After my tour in Okinawa, Japan, I was stationed at the Pentagon working for the Secretary of the Navy. Everyone knew I was a single mom and no one ever treated me like a lower class citizen. They themselves had class. I worked with some of the best Generals, Admirals, and Political Appointees. When holiday time rolled around, I was overwhelmed with very nice gifts, flowers, Godiva truffles and well wishes for the Holidays. No one made me feel like I was a charity case. They all made feel like an equal, valued employee, and friend. Their kindness felt genuine. I love it when I see them as commentators on the news shows now. I knew them when…They are the reason I am finishing my PhD. They inspired me to greatness and treated me with dignity. Many of those gifts came in handy as hostess gifts during the holiday season.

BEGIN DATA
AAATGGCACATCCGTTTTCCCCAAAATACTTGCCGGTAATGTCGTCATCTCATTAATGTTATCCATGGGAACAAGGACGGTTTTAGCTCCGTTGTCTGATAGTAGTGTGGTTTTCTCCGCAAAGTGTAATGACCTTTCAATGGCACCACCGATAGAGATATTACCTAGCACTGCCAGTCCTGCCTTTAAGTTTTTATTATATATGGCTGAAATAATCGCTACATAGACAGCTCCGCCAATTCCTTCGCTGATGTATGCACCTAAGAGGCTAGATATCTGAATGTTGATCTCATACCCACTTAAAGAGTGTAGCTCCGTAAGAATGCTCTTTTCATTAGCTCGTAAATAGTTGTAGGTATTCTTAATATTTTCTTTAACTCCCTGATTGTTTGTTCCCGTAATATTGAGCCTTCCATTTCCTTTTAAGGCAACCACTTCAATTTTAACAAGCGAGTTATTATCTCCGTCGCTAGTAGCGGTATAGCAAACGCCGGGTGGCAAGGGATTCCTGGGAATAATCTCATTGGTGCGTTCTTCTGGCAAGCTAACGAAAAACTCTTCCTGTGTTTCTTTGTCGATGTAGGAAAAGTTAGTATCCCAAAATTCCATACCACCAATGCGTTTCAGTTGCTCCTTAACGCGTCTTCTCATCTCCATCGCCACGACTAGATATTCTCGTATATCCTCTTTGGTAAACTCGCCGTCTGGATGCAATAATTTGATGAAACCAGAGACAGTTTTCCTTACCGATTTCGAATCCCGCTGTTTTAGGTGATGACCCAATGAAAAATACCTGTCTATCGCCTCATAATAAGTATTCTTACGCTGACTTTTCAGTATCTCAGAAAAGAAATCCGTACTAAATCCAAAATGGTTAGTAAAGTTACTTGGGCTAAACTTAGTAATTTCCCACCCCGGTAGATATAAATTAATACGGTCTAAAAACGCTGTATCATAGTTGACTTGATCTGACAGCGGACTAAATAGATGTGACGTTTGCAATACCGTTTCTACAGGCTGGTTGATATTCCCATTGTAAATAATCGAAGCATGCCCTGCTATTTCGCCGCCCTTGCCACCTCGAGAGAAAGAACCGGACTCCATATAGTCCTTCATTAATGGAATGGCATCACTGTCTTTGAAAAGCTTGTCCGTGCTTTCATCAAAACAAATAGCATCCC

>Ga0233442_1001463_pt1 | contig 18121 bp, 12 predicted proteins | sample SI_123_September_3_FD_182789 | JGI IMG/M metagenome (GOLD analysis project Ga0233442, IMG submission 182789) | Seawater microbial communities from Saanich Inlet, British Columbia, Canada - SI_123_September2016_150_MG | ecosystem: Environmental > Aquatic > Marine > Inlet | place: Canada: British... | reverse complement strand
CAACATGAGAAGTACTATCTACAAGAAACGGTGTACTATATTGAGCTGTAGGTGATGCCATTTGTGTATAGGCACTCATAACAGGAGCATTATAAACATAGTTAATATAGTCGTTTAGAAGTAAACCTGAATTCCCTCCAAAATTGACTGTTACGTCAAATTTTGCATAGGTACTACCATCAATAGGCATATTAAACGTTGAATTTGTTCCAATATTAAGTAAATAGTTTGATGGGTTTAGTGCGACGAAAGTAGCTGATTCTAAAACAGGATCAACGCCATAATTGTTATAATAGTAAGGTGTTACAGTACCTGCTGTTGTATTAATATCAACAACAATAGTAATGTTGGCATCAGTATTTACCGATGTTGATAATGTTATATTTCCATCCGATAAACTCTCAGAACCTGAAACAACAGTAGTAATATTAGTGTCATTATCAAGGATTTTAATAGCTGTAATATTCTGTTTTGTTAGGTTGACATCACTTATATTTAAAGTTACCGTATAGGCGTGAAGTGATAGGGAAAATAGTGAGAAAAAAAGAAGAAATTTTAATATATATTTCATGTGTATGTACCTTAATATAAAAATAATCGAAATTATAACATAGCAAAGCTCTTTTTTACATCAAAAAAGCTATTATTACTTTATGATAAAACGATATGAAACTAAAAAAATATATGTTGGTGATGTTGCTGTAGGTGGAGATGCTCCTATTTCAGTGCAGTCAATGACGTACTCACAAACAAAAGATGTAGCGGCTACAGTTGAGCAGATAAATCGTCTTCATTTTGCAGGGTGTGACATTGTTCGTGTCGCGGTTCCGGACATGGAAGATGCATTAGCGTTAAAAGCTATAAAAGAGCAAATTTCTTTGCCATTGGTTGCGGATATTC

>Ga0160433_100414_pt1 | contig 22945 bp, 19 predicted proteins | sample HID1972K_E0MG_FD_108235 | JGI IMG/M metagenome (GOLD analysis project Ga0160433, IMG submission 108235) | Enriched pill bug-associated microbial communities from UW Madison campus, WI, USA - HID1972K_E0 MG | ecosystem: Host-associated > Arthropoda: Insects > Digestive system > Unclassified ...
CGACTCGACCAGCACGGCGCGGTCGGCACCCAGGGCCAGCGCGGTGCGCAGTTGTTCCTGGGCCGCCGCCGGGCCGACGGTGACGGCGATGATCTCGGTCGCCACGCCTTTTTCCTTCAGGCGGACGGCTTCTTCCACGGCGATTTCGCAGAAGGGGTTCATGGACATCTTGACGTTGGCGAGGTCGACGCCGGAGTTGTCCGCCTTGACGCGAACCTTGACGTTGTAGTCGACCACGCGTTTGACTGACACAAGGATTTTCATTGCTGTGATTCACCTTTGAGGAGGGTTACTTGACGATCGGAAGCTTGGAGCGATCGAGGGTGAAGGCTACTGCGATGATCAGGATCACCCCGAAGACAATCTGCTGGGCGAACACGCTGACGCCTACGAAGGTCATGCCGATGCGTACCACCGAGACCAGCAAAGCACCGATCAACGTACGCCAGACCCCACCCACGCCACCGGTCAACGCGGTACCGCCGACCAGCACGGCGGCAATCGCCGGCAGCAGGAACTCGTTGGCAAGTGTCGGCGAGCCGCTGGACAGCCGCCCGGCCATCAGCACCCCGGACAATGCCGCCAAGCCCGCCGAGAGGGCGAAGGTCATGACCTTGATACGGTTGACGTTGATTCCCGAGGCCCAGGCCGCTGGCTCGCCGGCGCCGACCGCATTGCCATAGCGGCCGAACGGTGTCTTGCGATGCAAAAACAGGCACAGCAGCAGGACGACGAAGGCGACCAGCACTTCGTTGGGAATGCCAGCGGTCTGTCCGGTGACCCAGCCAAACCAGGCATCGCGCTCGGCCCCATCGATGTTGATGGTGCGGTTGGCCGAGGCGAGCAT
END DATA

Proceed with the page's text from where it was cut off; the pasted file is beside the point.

While on my twilight tour at Camp Lejeune, I had great peer relationships. People would come to the rescue without me asking. They knew times were tight because things in their households were tight too and they had wives that worked. By then my children were teenagers. I worked part-time as a telemarketer to pay for Christmas and I donated plasma to pay for necessities. However, I never whined or let on how tight money was. My children always had the latest styles and no one would have guessed how tight my budget really was. I brought my own lunch and was a PT fanatic so I always had a reason to turn down a lunch invitation. Even when there was “kid trouble” at home, no one ever knew. I would drive almost four hours to visit my son in the hospital after I got off work and I would be at work the next day. No one had a clue. Again, I put up a great façade. I saw how others were ridiculed when there were problems at home or they didn’t have money for haircut etc.